Have you ever noticed yourself making the assumption that an experience you had was similar to someone else’s? It happens to all of us. It’s easy to see certain aspects of life as clear-cut and assume everyone has had a similar experience, but it’s often not the case.
What are implicit biases? Unconscious or implicit biases are one of the main reasons we all walk in different worlds. We all hold unconscious attitudes that can cause us to act in unintentional, yet discriminatory ways. These attitudes are often referred to as implicit bias.
In a healthcare setting, implicit bias can be extremely harmful. If left unchecked, it can contribute to racial, ethnic, and other disparities that impact the quality of patient care and, most importantly, patient outcomes. Let’s discuss California’s newly mandated implicit bias training for nursing students and new graduates and how it will lead to better health outcomes.
What Is California’s Bill AB-1407?
AB-1407 is a new bill that requires nursing schools and programs to include implicit bias training as a core part of their curriculum. The bill, which goes into effect in January 2023, also requires hospitals to implement an evidence-based program on implicit bias as part of their training for new graduates. AB-1407 acknowledges that awareness and education are the first steps towards eliminating implicit bias.
AB-1407 aims to educate future healthcare workforces to recognize the impact of implicit bias on the patients they serve. Finally, this bill also amends the existing law which exempts continuing education (CE) for newly registered nurse licensees. Within the first two years of obtaining their license, nurses in California are now required to complete implicit bias training.
Implicit bias training bills have been enacted for other sectors in California, including:
- AB-242 requires all judiciary employees to undergo implicit bias training every two years
- AB-241 requires implicit bias training for physicians and surgeons
- SB-464 requires implicit bias training for perinatal care staff at hospitals
- AB-241: Coming Soon
- SB-464: Dignity in Pregnancy & Childbirth: Preventing Racial Bias in Perinatal Care (Free Enrollment)
How Implicit Bias Impacts Health Outcomes
Implicit biases aren’t limited to race and ethnicity. In fact, they impact health outcomes in many different areas, including weight, sexual orientation and gender identity, and others. Implicit bias researchers have found that disparities in treatment and patient outcomes are often the result of subconscious attitudes and beliefs held by clinicians rather than overt racism, sexism, or bigotry.
Even though these attitudes and beliefs may not be explicit, they still play a major role in patient outcomes and contribute to a decrease in patient care quality. There is considerable evidence that such attitudes can influence a clinician’s perception, judgment, behavior, and decision-making. All of these areas can influence the quality of care they provide. Experiences with low-quality treatment due to race, ethnicity, weight, or other factors can cause patients undue stress and result in care avoidance, mistrust of providers, and poor treatment adherence.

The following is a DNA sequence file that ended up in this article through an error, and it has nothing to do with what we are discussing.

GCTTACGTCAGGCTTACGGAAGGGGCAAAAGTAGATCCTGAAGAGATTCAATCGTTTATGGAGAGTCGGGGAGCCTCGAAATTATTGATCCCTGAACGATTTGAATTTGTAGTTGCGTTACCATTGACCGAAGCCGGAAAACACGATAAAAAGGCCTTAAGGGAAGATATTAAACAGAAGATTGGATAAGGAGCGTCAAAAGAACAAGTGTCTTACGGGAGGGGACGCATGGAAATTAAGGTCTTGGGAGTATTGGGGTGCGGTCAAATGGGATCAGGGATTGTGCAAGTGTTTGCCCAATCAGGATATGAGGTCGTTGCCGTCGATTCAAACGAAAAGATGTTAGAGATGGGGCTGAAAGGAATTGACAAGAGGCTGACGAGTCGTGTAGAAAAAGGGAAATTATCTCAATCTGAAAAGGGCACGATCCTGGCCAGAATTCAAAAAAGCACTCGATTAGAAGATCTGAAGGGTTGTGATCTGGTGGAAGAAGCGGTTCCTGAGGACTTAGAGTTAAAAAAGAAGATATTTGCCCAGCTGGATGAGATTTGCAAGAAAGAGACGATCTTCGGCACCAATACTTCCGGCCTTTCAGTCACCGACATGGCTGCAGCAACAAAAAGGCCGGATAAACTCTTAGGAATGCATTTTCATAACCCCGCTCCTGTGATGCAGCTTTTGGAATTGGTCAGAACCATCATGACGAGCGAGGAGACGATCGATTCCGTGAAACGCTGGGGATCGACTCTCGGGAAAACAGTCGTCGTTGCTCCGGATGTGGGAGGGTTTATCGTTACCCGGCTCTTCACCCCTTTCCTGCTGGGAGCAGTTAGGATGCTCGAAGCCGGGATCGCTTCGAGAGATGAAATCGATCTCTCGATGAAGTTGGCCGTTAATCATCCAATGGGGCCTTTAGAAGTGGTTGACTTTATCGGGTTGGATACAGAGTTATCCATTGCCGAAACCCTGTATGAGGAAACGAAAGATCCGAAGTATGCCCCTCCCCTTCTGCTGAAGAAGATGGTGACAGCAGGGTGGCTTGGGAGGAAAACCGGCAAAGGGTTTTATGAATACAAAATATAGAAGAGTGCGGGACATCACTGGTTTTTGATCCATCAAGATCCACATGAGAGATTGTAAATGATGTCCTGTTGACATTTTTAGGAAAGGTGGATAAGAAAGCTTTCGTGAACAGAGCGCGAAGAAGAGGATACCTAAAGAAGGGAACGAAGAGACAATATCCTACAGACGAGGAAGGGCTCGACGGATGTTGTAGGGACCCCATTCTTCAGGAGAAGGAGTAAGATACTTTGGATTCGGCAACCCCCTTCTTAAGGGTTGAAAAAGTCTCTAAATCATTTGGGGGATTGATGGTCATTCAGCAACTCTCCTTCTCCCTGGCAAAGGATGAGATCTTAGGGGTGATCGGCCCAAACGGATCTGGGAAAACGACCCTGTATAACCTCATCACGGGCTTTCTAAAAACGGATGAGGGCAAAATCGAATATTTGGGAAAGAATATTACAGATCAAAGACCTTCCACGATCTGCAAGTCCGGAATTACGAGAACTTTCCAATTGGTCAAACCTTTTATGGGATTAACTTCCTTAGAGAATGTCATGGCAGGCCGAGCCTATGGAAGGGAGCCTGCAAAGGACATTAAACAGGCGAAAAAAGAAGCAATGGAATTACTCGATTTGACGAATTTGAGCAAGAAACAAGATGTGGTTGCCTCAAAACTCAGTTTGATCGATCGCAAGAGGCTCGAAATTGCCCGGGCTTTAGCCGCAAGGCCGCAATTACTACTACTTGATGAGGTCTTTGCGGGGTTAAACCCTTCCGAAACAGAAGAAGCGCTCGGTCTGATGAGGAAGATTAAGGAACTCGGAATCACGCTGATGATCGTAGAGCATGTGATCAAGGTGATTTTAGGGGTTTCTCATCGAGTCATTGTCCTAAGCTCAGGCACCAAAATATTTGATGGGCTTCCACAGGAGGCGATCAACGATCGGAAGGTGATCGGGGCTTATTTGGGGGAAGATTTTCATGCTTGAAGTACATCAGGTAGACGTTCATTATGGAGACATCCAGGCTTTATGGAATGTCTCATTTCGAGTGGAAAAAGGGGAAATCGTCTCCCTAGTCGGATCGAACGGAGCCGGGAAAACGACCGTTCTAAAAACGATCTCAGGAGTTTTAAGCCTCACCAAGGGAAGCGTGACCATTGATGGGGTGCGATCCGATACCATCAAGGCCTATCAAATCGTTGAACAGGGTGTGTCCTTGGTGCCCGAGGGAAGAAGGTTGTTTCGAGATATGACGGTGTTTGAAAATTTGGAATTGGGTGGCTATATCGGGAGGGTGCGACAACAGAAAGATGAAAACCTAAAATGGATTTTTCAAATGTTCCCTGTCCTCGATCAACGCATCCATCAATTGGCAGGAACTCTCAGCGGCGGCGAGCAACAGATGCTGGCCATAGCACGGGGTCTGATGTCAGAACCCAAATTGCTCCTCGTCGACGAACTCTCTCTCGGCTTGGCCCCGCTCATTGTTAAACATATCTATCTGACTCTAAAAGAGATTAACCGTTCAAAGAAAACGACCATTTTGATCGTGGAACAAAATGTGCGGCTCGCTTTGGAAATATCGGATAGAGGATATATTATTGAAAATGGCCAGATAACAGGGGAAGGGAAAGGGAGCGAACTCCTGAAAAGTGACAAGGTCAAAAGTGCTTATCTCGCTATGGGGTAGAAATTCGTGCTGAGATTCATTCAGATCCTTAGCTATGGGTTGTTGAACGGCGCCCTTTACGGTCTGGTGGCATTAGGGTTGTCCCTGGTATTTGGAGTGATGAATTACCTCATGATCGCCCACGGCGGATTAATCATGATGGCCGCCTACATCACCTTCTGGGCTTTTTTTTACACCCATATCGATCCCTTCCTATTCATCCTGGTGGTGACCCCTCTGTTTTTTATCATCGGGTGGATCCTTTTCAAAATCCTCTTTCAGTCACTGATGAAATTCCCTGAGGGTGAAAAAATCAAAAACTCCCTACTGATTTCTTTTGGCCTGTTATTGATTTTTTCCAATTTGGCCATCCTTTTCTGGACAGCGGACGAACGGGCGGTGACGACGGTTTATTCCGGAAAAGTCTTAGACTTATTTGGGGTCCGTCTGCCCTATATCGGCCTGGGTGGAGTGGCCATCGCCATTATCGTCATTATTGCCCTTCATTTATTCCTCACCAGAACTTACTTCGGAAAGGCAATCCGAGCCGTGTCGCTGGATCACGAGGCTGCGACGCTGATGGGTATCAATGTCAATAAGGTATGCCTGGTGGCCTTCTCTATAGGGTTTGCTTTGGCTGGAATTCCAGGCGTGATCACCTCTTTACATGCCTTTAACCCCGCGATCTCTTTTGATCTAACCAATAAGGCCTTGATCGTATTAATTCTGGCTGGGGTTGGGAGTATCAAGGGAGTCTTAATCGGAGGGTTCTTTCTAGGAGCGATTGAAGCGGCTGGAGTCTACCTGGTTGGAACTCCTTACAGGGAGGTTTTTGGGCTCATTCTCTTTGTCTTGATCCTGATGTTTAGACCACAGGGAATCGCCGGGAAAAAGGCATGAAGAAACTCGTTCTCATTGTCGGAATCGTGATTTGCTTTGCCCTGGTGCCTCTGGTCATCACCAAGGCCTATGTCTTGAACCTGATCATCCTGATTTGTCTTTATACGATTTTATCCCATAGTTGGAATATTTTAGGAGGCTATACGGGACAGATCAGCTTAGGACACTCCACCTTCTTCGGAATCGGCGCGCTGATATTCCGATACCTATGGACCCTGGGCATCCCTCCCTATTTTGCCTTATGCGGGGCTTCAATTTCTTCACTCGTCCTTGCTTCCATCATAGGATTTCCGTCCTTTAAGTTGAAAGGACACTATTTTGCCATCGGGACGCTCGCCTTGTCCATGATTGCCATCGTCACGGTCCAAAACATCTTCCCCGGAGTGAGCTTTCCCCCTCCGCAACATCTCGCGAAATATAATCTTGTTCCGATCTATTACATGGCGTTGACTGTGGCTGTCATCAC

In July 2021, Urban Institute found that Black patients are significantly more likely to suffer from dangerous bleeding, infections, and other problematic surgery-related outcomes than white patients who have received care in the same hospital. This is just one example of the many ways implicit biases can be extremely harmful and have severe consequences for patient outcomes.
How Can Unconscious Bias Training Improve Health Outcomes?
Implicit bias isn’t the same as outright prejudice. The more clinicians know about themselves and how they make decisions, the more likely it is that this awareness will lead to improved health outcomes. Unconscious bias training also provides the real-world knowledge and strategies needed to live out core values and treat patients fairly and without bias.
Our eLearning course, Understand and Prevent Unintended and Implicit Biases- For Nurses, shares tools and valuable resources for preventing bias from impacting your behavior and improving patient care and overall job satisfaction. Because it requires implicit bias training, we believe that AB-1407 will help nurses throughout California continue to provide high-quality care to patients from a diverse array of backgrounds.
Protect Yourself and Your Patients from Bias with Diversity Science
At Diversity Science, it’s our mission to translate scientific research into practical strategies that advance DEI for individuals, organizations, and the people they serve. We specialize in healthcare, which is why we have developed several eLearning courses specific to those in healthcare settings. Each of our courses meets the requirements of AB-1407, AB-241, and AB-242.
Looking to prevent bias? Contact Diversity Science to learn more about our solutions for individual healthcare providers and healthcare systems.
Looking to build a more inclusive workplace? We’re here to help.